Facebook Developing Open Source Optical Transport
It is hard to argue, in any way, with the statement that “meeting the demands of increasing global internet usage requires a combination of wireless connectivity and scalable, cost-effective backhaul infrastructure,” Facebook engineers say.
You might argue that is correct, but not especially meaningful. You might be wrong, as Facebook engineers are working on a number of those fundamental technologies, looking to create open source gear and platforms for service providers.
Facebook is working on new open-source approaches to switching, routing and optical transport called Open Packet DWDM.
Open Packet DWDM uses combined packet and dense wavelength division multiplexing (DWDM) technology for metro and long-haul fiber optic transport networks. That is not surprising. What is different is Facebook’s determination to create open source--and therefore lower cost--platforms long haul networks can use.
Open Packet DWDM enables a clean separation of software and hardware--all open source--so anyone can contribute packet or DWDM systems, components, or software.
Facebook will contribute Open Packet DWDM to theTelecom Infra Project (TIP).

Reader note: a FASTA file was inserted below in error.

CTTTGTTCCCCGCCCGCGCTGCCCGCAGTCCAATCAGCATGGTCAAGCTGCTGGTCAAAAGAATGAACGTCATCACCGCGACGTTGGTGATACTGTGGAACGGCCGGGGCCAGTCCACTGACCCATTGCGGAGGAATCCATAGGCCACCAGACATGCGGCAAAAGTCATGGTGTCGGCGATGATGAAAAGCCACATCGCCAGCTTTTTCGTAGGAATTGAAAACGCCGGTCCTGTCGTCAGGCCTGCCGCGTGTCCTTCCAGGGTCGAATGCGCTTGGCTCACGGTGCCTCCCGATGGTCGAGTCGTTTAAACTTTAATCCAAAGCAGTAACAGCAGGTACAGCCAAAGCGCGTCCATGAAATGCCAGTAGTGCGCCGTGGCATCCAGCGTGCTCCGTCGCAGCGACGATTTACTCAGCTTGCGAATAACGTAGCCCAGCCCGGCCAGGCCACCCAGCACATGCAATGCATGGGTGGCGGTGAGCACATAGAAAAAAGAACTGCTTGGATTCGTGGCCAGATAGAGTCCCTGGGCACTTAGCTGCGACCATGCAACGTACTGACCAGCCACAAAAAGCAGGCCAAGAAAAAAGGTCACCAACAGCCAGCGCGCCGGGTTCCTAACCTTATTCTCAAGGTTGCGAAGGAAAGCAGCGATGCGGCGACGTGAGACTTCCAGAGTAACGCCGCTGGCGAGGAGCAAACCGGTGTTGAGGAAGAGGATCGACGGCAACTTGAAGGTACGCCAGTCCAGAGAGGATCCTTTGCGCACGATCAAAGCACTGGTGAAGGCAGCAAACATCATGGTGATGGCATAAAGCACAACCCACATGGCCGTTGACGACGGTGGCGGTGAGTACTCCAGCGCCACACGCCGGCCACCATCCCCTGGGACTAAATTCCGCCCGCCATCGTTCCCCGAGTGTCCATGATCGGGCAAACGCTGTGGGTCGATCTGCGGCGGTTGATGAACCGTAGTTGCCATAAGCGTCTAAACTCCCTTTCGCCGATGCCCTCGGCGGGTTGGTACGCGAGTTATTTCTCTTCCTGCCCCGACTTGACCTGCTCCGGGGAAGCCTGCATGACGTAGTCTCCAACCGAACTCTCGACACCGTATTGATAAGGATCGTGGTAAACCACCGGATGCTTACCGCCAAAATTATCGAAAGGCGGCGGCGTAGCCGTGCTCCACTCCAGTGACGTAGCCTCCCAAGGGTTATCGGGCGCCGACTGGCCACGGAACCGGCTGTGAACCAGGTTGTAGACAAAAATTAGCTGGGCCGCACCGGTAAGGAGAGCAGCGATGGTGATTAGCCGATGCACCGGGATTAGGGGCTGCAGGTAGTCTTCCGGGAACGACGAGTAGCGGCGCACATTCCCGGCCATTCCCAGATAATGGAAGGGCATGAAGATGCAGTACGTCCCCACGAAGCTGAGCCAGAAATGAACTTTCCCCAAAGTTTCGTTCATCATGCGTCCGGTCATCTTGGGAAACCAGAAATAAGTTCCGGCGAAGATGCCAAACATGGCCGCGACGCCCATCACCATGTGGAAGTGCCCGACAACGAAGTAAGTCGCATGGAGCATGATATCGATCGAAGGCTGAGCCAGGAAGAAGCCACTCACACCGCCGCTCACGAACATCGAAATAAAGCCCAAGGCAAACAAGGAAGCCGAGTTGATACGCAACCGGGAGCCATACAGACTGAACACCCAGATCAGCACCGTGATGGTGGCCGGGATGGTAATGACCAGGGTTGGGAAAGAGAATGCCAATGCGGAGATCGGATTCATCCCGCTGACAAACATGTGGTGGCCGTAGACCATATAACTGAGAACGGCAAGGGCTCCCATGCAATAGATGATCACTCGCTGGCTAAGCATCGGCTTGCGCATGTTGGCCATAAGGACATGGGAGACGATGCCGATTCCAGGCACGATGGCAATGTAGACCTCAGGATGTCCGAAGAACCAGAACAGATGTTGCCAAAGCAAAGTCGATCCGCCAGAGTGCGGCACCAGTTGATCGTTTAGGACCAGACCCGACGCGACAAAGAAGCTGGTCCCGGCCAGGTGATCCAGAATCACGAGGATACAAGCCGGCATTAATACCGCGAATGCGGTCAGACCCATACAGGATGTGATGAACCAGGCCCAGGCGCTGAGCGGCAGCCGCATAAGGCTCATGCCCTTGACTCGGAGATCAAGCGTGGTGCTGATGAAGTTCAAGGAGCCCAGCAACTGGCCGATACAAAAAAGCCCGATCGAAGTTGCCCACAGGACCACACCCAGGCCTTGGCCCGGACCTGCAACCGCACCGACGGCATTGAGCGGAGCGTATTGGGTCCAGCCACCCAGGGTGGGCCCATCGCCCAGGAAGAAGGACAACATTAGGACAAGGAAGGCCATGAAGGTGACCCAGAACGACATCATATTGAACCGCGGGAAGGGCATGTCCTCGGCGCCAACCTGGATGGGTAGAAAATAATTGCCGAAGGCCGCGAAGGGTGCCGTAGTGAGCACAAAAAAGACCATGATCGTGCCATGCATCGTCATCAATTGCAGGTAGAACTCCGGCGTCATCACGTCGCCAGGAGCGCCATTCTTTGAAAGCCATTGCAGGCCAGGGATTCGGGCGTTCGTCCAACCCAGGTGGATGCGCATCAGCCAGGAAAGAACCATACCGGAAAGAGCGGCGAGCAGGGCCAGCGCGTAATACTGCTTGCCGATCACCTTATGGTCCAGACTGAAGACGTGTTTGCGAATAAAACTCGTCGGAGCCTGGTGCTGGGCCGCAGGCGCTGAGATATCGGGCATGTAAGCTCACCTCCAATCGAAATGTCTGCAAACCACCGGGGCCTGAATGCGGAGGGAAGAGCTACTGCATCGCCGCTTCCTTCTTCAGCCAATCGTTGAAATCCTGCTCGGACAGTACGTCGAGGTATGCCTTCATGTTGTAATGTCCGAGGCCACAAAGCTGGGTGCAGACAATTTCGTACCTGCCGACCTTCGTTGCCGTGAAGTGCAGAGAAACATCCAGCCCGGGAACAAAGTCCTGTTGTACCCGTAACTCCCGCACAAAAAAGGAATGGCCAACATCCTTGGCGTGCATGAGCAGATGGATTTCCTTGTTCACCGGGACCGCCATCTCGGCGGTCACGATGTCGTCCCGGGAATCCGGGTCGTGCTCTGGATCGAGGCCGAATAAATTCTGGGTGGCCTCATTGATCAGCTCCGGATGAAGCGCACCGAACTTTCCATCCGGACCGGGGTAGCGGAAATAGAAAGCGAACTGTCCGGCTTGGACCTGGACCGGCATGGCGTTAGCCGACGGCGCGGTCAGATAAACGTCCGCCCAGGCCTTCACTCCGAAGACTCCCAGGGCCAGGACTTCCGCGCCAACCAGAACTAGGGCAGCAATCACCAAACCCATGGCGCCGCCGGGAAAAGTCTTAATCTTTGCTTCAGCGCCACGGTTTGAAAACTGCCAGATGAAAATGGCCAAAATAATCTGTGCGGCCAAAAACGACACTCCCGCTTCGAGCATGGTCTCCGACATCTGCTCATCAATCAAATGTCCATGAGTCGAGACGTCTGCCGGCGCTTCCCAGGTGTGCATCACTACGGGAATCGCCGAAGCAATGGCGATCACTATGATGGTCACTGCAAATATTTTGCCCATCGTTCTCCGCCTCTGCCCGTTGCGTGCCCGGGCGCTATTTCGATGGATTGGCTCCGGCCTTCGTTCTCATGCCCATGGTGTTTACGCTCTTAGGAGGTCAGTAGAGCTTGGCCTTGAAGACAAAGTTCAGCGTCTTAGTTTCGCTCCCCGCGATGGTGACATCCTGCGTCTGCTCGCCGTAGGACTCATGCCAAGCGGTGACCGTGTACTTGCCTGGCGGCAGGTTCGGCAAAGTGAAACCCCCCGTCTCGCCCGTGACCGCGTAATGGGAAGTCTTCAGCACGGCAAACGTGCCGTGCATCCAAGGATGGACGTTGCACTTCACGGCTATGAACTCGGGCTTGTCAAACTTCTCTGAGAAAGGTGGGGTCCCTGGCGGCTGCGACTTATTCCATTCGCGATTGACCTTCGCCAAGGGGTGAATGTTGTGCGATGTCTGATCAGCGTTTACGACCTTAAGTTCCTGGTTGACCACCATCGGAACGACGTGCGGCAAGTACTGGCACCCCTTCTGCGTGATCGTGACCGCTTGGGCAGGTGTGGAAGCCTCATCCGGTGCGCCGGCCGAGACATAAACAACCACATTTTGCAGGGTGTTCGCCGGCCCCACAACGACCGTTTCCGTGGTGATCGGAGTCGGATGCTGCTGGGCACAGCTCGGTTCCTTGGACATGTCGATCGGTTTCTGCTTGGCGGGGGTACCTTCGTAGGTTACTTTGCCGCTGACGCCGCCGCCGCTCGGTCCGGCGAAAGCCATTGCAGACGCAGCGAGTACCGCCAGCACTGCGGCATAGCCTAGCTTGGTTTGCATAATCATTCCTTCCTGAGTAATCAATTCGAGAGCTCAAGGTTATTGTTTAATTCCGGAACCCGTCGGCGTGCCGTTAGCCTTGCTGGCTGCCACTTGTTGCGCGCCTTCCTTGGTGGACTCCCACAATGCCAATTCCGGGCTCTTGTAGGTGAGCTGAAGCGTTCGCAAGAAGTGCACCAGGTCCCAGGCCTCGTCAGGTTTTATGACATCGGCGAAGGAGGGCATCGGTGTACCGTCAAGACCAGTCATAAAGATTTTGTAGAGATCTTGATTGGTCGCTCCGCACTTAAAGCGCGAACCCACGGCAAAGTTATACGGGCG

Already, Facebook has used Open Packet DWDM to develop a new transponder platform called Voyager. Voyager is described as the industry’s first “white box” transponder and routing solution.
“By unbundling the hardware and software in existing ‘black box’ systems, which include transponders, filters, line systems, and control and management software, we can advance each component independently and deliver even more bandwidth with greater cost efficiency,” Facebook engineers believe.
Facebook partners “have helped us successfully test Voyager and begin to build an ecosystem around it.”
The design will be contributed to TIP as part of the Backhaul: Open Optical Packet Transport (OOPT) project group, with the aim of encouraging more open and programmable network architectures.
Figure 2: Voyager transponder with 12 QSFP28 ports and 4 x200G DWDM line ports.
The first version of Voyager leverages data center technologies that Facebook implemented in Wedge 100, Facebook's top-of-rack switch.
Laboratory measurement results using Voyager early units configured for 200 Gbps per wavelength capacity using 16QAM modulation have reached up to 180 km distances.
“We believe that Voyager is powerful enough to support metro and long-haul data center interconnect applications,” Facebook engineers say.